Continue reading →

What Will Apple Do With Lala.com?

Apple recently acquired Lala, an interesting music service that promotes the idea of streaming music. Lala lets you sample music from their catalog, and then offers the choice to download songs for $0.79 apiece or purchase the right to stream it as much as you want for ten cents. They also let you upload your music library to their servers, so your entire music library is available for you to stream online at any time.

What’s Apple going to do with their acquisition? It doesn’t take a rocket surgeon to guess that.

Imagine iTunes, but with the features of Lala built in.

iTunes + Lala

Another idea is that we might be seeing a browser-based version of iTunes in the future, as part of the “merge Lala into iTunes” idea. This would make is possible to listen to, and purchase, music on a computer where you can’t install iTunes.

Apple isn’t the type of company to split themselves over more than one brand, and I can’t see them shutting down Lala, so it just seems inevitable that the two services will eventually be consolidated.

Coming Soon From Atebits: Tweetie 2.0

TweetieAs I’ve mentioned a few times before, Atebits’ Tweetie for Mac is my favorite desktop Twitter client. (And many people also enjoy the $2.99 Tweetie iPhone application from the same developer.)

What has developer Loren Brichter been doing in the wake of the applications’ popularity? Writing Tweetie 2.0, of course! Tweetie 2 for iPhone is nearing it’s release, and Tweetie 2 for Mac is in the works as well.

At the same time I knew that Tweetie 1.x could only go so far. Like the original Mac OS, it blended an intuitiveness with a well rounded set of features. But the “core” needed to be replaced. Not one to rest on my laurels, I started Project Bigbird, which was a new Twitter “core” meant to last.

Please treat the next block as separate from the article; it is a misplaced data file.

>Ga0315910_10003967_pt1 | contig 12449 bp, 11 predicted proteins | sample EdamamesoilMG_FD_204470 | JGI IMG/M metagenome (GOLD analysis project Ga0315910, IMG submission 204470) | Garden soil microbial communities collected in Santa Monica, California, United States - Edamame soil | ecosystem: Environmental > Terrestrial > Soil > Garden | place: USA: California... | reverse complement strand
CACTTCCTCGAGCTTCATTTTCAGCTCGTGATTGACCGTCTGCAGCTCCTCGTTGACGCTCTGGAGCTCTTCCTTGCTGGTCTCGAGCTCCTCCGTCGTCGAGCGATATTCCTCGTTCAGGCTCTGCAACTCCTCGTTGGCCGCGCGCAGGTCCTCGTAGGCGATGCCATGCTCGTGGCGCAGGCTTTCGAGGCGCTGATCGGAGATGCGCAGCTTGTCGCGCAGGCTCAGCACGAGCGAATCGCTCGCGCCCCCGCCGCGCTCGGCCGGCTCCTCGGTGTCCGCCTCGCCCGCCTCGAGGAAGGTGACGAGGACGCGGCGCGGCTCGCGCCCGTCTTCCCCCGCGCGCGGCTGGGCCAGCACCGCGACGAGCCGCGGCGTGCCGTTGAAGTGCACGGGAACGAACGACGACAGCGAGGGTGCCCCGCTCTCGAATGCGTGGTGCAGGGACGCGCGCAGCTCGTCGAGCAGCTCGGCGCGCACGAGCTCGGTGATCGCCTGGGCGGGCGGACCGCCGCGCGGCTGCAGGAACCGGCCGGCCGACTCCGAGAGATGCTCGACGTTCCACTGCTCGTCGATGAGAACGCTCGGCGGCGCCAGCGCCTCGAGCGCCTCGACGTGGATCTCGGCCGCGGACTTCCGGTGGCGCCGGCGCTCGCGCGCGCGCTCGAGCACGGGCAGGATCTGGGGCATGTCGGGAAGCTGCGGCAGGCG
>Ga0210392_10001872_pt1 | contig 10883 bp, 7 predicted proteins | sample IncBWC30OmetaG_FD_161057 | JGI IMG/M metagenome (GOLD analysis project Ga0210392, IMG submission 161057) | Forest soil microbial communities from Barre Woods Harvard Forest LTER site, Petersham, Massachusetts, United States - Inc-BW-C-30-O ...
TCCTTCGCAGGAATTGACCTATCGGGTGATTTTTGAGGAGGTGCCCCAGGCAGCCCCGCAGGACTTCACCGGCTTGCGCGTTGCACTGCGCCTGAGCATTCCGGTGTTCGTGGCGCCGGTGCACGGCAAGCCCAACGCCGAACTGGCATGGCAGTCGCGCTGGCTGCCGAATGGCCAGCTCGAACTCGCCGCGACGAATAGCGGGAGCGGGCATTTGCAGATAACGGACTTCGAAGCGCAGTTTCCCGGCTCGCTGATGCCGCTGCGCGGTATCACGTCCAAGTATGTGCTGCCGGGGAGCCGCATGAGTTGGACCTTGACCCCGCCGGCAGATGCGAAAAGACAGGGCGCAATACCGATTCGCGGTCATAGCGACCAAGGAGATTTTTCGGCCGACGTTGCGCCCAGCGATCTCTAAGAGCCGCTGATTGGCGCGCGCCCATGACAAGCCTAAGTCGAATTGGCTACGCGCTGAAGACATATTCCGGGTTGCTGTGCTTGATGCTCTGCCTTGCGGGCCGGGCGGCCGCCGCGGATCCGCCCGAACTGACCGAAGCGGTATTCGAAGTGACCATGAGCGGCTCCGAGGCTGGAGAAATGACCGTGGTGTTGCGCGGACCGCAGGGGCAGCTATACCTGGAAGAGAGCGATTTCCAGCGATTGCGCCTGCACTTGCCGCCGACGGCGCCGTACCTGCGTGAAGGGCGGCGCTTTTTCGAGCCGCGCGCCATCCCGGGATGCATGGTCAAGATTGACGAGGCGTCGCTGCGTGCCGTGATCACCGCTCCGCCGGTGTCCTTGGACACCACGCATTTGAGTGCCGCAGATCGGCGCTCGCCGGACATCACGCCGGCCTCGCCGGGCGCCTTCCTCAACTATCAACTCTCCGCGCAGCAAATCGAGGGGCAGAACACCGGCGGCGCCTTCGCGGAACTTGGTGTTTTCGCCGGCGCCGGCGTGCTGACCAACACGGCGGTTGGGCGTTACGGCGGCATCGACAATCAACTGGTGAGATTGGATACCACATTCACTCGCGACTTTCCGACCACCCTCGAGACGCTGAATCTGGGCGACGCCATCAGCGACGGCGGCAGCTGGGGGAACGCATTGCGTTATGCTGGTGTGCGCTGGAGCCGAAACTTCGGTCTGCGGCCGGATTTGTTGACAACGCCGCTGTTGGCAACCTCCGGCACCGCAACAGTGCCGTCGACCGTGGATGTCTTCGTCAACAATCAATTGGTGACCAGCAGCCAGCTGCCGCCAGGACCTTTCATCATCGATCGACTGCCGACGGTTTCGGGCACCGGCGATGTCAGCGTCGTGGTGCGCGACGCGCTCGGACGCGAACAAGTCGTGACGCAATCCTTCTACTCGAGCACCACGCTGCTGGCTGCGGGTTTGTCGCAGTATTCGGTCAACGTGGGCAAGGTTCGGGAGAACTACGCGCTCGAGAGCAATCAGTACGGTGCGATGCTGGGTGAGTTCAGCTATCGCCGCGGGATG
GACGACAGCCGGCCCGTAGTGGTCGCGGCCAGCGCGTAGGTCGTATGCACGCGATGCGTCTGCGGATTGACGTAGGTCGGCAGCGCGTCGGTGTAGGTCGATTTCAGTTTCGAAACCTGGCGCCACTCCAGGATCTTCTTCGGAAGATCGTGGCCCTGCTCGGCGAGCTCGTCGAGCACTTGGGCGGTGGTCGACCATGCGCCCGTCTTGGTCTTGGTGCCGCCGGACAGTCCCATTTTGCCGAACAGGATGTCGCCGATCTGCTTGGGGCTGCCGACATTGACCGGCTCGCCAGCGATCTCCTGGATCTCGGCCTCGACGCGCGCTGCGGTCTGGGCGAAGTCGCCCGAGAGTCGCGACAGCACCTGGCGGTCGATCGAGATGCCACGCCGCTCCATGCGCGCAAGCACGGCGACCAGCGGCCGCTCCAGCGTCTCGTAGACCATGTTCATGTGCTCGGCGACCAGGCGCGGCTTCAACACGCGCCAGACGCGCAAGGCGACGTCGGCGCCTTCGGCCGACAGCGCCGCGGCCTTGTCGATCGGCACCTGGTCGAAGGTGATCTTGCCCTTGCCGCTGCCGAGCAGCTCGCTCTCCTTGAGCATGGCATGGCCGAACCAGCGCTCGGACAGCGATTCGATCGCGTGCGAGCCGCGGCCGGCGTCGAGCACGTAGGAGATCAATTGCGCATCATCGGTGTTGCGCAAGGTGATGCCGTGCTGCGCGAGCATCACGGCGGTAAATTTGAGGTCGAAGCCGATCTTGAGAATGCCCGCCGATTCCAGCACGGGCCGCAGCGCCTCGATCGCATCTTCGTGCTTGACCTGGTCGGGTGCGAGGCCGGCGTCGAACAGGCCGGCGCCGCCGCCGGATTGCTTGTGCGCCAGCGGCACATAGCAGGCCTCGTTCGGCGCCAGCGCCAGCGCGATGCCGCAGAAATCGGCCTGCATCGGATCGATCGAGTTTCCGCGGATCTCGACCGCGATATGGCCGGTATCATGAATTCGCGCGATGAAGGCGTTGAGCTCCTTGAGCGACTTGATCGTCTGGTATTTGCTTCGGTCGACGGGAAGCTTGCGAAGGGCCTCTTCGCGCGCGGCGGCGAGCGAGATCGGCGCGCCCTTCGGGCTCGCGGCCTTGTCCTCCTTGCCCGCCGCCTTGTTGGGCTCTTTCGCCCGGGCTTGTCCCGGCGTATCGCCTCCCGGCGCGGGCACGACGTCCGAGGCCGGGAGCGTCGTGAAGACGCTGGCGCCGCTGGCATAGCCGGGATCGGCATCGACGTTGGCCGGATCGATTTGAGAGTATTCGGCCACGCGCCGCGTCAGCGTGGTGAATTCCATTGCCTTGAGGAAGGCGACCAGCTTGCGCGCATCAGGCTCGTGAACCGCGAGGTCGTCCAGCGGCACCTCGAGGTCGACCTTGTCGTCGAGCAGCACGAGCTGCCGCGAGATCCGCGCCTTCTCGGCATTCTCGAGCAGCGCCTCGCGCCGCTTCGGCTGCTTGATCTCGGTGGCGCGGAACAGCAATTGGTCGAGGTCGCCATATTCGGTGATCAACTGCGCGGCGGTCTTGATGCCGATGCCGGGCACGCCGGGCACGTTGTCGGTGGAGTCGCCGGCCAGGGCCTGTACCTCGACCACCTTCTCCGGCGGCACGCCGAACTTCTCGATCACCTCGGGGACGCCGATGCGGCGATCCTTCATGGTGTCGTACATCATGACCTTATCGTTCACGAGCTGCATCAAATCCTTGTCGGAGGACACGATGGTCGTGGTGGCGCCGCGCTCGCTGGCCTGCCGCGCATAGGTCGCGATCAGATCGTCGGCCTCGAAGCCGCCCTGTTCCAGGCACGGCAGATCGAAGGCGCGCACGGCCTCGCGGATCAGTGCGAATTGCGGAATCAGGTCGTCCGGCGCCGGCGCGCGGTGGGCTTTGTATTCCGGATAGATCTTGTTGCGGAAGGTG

What is hoped to be the final beta of the new Tweetie for iPhone has been sent to Apple for approval. It includes the “Project Bigbird” core that has been built into Tweetie for Mac since its beginning. It only works on OS 3.0+, as it has plenty of new features, some of which make use of APIs added in OS 3.x.

Continue reading →

Safari 4 Downloaded 11 Million Times in First Three Days

Apple announced last Friday that Safari 4 has been downloaded over 11 million times in the first three days since it left beta.

CUPERTINO, California—June 12, 2009—Apple® today announced that more than 11 million copies of Safari® 4 have been downloaded in the first three days of its release, including more than six million downloads of Safari for Windows.

More than half of the downloads were from Windows users. Isn’t that interesting? And no, they were not pushed through some sort of automatic update. I had to manually download the new version of Safari for my MacBook, and it’s not yet on either of the Windows-based machines that I administrate.

In contrast, Google Chrome nearly had 2 million US downloads in it’s first week (no word of the full numbers), and Firefox 3 had over 18 million.